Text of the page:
I don’t go in for trend pieces generally, and I especially dislike trend piece about how the internet is changing people, society, our brains, etc., because trend pieces by nature do not try to capture the stunning diversity of ways people live in this world. However, I’ve noticed something about the internet that has shifted the way I consume media, something I feel like many people will identify with — though many others may not.

Spending much of my day on the internet, and on Twitter especially, has taught me to be an excellent curator of my own consumption. The decision of whether or not to click on a link and read the book review or news article or listen to an mp3 or watch a video often boils down to: do I already like (or like hating) this sort of thing? If the answer is yes, I click the link. If the answer is no, I don’t. And most of what I consume — music, essay, journalism, and fiction — fall into that “yes” category. I am savvy enough that I can even identify bad versions of the kinds of things I like, most of the time. My cultural consumption has become a well-oiled machine, generating mostly superb product with only the occasionally dud.

Only clicking on things I already like, only consuming certain kinds of things, means I very rarely consume things I dislike (or don’t enjoy disliking). This is good, because I am not as often exposed to narratives I hate (for example, misogynistic storytelling that makes me feel angry and sad) and because I rarely spend time with something that gives me nothing in return. This is bad, because I am rarely surprised by anything. A surprise-less world becomes a monotonous bore: the boredom of constant pleasantness.

Sometimes I am forced to or tricked into venturing outside my bubble of curated media. Sometimes it’s scary out there. I watched my first episode of Whitney recently, which I’d been meaning to watch because it had a person-of-color coming-out story, but I resisted watching for a while because I heard from friends it wasn’t even good hate-watching. They were right. The half hour was dull; the coming-out story was handled perfectly fine but so incredibly uninterestingly I just wanted to nod off.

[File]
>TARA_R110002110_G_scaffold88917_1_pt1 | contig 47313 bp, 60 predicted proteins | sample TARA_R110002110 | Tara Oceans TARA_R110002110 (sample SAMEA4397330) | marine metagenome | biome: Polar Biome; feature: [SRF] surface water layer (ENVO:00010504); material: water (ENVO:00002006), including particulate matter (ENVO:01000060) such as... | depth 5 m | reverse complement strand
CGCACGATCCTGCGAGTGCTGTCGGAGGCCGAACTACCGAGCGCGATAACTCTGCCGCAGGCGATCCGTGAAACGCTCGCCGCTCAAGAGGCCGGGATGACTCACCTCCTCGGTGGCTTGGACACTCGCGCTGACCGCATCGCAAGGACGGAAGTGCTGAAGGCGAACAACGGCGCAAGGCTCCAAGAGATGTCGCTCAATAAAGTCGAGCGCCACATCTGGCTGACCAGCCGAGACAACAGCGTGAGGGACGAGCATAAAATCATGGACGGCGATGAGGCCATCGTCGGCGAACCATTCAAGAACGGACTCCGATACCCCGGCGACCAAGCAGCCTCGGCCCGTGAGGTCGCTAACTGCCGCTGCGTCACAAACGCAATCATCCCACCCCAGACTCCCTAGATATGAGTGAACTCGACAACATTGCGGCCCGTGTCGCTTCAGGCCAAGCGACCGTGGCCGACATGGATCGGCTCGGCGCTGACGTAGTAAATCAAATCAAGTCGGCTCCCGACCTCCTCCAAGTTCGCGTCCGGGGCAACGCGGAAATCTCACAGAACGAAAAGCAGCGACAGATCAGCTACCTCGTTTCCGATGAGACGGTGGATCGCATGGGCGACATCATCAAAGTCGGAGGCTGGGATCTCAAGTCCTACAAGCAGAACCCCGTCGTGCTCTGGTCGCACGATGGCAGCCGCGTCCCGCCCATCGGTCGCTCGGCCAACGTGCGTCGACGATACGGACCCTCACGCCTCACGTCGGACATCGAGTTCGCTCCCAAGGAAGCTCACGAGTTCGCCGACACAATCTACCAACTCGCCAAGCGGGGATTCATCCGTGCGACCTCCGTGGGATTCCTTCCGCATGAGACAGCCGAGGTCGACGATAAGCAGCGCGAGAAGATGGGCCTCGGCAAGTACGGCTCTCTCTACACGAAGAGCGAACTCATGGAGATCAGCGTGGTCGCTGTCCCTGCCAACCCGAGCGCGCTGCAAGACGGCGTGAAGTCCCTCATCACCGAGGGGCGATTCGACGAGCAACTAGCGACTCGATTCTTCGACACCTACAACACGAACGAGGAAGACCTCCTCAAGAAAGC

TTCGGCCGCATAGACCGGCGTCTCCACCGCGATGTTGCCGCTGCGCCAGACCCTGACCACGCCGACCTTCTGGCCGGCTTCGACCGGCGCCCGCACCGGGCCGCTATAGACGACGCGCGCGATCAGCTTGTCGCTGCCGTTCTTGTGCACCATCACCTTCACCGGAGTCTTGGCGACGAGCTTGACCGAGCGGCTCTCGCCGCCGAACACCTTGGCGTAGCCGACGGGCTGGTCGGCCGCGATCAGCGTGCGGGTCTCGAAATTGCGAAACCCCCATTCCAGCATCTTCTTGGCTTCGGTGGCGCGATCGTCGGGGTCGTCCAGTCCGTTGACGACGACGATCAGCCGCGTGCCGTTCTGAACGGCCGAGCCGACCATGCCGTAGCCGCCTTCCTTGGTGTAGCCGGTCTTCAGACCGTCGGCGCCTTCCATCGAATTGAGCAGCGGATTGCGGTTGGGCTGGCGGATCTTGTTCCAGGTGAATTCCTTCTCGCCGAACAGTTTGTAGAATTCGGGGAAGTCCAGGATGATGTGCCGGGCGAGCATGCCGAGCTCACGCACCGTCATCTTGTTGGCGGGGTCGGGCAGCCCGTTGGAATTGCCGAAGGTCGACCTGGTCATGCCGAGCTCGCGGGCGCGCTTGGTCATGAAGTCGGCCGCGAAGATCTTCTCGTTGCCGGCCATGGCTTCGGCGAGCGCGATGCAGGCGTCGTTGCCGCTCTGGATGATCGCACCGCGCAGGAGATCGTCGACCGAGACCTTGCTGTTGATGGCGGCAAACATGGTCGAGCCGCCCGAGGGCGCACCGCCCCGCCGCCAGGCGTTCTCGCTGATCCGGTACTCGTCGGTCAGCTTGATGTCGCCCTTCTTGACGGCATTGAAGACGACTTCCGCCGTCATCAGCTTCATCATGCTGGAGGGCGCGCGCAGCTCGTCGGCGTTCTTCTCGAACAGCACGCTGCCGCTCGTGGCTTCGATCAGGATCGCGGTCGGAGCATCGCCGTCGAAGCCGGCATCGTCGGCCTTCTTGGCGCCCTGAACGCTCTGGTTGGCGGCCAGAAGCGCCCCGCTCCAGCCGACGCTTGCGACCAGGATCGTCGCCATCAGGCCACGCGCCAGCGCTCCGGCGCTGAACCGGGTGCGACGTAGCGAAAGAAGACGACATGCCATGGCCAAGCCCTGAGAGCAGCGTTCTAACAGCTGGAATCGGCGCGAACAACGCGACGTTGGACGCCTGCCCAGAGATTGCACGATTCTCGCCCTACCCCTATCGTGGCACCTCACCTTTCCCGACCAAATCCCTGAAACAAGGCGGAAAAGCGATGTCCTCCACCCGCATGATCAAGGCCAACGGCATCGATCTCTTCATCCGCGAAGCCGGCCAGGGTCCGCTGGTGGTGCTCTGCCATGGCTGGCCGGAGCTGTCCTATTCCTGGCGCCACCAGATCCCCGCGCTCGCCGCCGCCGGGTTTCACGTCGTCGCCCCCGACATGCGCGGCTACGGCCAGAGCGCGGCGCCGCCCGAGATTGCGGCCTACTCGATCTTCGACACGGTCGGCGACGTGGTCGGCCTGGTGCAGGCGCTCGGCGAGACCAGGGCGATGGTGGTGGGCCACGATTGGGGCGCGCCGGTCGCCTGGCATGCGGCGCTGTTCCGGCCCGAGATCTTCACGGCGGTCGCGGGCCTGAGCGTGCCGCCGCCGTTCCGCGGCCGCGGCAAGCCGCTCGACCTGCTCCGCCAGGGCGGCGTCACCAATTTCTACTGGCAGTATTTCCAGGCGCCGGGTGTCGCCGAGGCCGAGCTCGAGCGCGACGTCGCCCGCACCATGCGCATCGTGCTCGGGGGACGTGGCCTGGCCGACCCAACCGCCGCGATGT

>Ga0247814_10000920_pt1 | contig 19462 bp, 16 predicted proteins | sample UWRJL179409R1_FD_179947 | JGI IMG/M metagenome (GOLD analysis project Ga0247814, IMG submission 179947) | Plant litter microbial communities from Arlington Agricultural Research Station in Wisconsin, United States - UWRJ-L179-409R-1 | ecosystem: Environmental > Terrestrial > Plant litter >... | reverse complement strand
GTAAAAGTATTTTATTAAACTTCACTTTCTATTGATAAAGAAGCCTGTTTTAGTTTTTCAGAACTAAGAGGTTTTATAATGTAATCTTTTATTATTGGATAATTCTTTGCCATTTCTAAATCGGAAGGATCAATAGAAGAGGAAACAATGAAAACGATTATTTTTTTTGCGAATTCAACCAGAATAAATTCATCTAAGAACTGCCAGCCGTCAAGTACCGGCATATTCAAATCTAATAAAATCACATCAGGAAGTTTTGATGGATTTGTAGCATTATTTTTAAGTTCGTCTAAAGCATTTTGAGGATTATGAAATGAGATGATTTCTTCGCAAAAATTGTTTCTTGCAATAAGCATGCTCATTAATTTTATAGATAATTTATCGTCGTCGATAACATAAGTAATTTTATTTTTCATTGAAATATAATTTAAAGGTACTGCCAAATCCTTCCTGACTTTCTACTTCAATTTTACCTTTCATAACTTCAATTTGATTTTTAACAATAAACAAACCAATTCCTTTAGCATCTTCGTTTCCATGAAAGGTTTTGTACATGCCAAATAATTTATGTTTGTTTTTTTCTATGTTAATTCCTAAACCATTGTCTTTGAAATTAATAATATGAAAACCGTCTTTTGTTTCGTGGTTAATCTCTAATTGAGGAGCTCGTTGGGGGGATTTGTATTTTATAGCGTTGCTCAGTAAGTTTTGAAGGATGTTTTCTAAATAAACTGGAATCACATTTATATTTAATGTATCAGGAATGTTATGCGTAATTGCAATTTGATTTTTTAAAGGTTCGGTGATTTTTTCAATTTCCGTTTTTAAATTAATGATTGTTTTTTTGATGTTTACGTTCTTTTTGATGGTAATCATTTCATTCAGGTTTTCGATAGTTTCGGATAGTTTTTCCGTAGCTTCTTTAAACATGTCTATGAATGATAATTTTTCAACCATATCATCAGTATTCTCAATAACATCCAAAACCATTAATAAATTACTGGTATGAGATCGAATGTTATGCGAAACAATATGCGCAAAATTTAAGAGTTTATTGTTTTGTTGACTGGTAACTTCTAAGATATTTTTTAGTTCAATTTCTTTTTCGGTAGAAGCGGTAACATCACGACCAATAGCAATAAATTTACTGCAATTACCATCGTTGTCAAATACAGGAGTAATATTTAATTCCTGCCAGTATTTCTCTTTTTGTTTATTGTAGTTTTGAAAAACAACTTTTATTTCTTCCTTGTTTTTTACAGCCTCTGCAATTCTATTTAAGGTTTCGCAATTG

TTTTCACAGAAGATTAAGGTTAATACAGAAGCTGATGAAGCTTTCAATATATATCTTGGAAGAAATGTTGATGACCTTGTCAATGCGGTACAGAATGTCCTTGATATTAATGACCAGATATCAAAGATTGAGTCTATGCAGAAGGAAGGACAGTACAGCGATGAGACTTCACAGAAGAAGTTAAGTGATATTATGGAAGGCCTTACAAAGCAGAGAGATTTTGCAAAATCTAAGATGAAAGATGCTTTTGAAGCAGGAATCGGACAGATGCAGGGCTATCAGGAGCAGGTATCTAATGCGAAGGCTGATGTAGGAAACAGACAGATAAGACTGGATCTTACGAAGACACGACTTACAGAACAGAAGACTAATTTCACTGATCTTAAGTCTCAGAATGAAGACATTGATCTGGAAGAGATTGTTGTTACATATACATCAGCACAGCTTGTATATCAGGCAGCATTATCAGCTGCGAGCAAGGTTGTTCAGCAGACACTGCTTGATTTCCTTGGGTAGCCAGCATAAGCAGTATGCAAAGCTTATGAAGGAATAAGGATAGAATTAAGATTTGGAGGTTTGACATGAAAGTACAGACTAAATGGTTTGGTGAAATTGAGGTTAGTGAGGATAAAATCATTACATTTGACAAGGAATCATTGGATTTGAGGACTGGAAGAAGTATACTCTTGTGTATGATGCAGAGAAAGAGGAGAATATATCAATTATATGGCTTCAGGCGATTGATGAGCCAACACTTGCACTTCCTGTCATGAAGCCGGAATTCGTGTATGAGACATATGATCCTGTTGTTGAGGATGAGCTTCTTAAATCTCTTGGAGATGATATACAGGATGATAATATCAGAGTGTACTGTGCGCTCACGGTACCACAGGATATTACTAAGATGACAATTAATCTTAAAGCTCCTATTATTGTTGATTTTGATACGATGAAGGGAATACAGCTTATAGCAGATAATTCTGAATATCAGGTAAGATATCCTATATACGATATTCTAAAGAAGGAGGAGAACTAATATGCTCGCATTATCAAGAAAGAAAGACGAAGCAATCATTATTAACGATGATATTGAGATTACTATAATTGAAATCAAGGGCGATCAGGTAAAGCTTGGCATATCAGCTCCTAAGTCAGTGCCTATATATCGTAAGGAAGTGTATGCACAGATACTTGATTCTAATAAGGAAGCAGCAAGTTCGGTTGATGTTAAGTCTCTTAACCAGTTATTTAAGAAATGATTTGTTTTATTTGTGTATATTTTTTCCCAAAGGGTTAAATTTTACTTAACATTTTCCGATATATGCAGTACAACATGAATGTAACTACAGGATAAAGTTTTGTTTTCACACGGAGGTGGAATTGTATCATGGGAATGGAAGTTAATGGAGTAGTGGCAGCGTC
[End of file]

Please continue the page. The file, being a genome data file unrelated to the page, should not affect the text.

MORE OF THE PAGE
More often, though, I get a treat. I recently read a short story collection — I Am an Executioner: Love Stories by Rajesh Parameswaran — in order to review it. I rarely read short stories and I never would’ve picked it up on my own, and thus missed out not only on an enjoyable reading experience, but a visceral one. I had no idea what I was going to read before I read it, and the first story, told from the perspective of a Bengal tiger fleeing from a zoo, moved me and shook me. It punched me in the stomach the way only fiction that is both good and surprising can do. I had a similar experience with the latest album from the band Death Grips, “The Money Store.” I hadn’t listened to Death Grips before, because I thought I wouldn’t like it. I’d never heard a Death Grips song — why was I so sure I wouldn’t like it? Luckily, I started playing the album on a whim and, again, got punched in the stomach. I’ve been listening to it basically nonstop for a week and a half, and I haven’t yet tired of it.

I don’t mind my curated bubble most of the time; it’s a good place to live. It keeps the bugs out. But my suggestion for everyone is to build that bubble with as much detail, precision, and care as you can, and then take the time to knock its walls down.

 


 

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